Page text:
Today is the day! 🚛🚑 A special humanitarian aid truck will leave Kilkenny today bound for vulnerable children and families in the Chernobyl affected regions of Belarus lead by volunteer extraordinaire, Jim Kavanagh of the Chernobyl Kilkenny Outreach Group. The aid delivery has been collected and co-ordinated by our Kilkenny Outreach Group, with support from our Cork Outreach Group. They will be accompanied by our Dental Team, pioneered by the 2017 National Volunteers of the Year Mary and George Sugrue from Tralee chernobyl children Int outreach as well as Roscommon Rose 2018 - Eimear Reynolds...who is returning to volunteer less than 2 months after initial volunteering with CCI and Rose of Tralee International Festival! The team will travel through nine European countries before arriving at its final destination in Belarus.. Safe journey to this incredible volunteer team and we look forward to seeing the impact of your incredible contributions once again! Thank you for everything!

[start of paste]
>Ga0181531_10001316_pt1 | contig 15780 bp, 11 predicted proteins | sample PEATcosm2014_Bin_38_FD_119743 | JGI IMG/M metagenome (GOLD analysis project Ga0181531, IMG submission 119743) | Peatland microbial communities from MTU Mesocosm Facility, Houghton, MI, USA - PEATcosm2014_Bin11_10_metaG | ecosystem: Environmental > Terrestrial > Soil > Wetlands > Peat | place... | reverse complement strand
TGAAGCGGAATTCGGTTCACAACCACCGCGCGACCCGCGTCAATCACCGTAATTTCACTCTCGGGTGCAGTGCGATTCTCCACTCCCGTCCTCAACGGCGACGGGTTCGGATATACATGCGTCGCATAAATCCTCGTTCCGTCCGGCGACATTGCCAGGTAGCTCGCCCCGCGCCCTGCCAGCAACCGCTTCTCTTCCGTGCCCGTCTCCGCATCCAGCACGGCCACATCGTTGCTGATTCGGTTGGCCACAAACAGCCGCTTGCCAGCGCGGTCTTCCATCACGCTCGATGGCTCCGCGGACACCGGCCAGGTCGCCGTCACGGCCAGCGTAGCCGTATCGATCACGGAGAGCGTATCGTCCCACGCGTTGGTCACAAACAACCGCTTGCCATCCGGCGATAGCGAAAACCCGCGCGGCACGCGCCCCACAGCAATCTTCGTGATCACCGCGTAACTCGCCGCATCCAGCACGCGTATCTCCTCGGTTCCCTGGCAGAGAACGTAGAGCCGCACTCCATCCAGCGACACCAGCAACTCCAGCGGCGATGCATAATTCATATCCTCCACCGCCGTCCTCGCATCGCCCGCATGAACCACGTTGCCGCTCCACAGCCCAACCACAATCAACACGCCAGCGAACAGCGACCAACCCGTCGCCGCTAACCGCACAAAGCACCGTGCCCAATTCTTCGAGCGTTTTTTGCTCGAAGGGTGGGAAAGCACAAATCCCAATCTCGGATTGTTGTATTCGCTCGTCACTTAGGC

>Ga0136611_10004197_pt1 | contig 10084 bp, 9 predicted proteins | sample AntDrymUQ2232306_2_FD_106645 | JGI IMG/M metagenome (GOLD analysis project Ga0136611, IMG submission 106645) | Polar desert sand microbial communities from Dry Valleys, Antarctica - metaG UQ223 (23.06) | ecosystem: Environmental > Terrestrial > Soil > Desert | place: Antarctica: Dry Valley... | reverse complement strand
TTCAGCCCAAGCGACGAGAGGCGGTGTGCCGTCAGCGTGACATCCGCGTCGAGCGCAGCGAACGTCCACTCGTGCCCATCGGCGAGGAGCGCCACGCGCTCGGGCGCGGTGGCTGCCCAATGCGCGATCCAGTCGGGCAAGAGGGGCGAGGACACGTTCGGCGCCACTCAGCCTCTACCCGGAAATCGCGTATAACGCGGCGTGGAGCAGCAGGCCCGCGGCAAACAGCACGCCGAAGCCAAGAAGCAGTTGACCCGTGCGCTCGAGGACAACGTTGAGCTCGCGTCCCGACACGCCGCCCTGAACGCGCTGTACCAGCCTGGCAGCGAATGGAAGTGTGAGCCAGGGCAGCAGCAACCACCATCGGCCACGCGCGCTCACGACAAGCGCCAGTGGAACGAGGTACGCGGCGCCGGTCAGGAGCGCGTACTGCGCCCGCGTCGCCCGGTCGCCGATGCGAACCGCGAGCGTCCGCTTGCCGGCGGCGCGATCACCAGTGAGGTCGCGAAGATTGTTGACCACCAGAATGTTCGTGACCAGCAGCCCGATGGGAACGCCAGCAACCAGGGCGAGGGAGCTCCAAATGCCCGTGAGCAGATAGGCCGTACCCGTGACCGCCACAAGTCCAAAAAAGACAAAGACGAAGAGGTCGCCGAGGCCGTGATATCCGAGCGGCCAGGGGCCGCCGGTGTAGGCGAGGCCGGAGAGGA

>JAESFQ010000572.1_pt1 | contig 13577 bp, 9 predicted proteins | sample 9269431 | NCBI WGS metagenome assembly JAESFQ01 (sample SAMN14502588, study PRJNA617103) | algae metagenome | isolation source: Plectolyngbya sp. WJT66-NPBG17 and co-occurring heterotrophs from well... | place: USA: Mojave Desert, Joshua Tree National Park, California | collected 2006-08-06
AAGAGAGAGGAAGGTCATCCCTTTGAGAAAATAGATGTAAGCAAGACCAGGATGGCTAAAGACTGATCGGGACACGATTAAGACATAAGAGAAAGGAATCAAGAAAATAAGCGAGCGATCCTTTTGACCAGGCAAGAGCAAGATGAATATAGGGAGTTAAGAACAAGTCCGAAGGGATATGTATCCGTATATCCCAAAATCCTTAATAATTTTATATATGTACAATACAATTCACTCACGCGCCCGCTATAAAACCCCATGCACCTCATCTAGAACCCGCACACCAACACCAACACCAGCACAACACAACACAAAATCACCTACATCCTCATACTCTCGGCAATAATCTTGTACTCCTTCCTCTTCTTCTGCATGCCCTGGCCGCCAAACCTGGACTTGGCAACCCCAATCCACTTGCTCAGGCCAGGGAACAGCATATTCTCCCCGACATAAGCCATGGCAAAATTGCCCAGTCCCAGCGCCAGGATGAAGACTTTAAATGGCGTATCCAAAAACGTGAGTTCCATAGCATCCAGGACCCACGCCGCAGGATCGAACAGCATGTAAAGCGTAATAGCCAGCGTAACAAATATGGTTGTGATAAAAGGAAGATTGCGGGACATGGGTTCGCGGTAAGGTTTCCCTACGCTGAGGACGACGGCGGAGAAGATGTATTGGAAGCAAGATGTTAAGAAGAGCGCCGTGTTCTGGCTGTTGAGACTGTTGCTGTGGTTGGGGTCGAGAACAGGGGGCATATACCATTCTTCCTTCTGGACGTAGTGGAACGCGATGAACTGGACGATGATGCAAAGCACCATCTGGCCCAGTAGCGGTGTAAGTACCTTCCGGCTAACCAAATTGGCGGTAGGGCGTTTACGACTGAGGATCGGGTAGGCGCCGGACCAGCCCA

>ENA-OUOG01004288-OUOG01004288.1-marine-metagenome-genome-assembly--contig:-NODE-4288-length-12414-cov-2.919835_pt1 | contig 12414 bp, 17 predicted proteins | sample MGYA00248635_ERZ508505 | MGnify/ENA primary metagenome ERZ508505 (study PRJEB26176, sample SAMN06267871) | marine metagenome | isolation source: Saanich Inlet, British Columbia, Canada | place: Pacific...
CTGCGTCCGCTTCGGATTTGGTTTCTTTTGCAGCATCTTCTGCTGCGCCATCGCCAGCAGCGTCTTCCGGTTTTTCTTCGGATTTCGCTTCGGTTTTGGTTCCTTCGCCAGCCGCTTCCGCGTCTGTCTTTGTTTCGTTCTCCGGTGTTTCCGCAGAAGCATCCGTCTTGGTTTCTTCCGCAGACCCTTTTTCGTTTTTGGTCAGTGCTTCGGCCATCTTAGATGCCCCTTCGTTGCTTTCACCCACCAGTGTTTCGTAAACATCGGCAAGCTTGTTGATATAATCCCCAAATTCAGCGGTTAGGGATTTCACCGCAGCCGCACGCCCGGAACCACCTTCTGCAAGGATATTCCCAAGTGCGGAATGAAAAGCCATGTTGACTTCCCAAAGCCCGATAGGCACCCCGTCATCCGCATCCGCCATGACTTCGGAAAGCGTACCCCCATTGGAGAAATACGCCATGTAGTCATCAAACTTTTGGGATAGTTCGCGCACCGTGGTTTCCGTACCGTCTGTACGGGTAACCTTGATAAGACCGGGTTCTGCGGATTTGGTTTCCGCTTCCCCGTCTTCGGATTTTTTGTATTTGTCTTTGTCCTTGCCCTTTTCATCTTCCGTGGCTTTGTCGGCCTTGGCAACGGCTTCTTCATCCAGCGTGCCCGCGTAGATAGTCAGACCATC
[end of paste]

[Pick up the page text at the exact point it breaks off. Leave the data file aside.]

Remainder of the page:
10. ardy_beld

    U2 cartoon

    A new U2 cartoon by Ardy Beld (PLEASE DO NOT ADD PERSONAL INFORMATION SUCH AS EMAIL OR PHONE NUMBERS-Mod Edit). For more band cartoons visit: http://bandcartoons.com/
  11. CorkVegan

    Favourite tour of the last 4 years?

    I been thinking about this and for me it has to be I+E in 2015. That was such a freewheeling tour with an ever changing set list. Sure there was a solid framework of songs that were constant but otherwise they could play anything. Then the surprise of the songs they chose... "Two Hearts Beat As One," "October," "In God's Country," "The Crystal Ballroom," and so on. Add to this the surprise guests who would come onstage... Bruce, Gaga, Jimmy Fallon, The Roots, Panti Bliss, Imelda May. You didn't know what the night would bring. But having said all that the E+I show in Newark 2018 really stands out for me and is up there with the original JT 1987 show as best I've seen U2. But we're talking about entire tours here so I'll stick with I+E for the reasons stated above.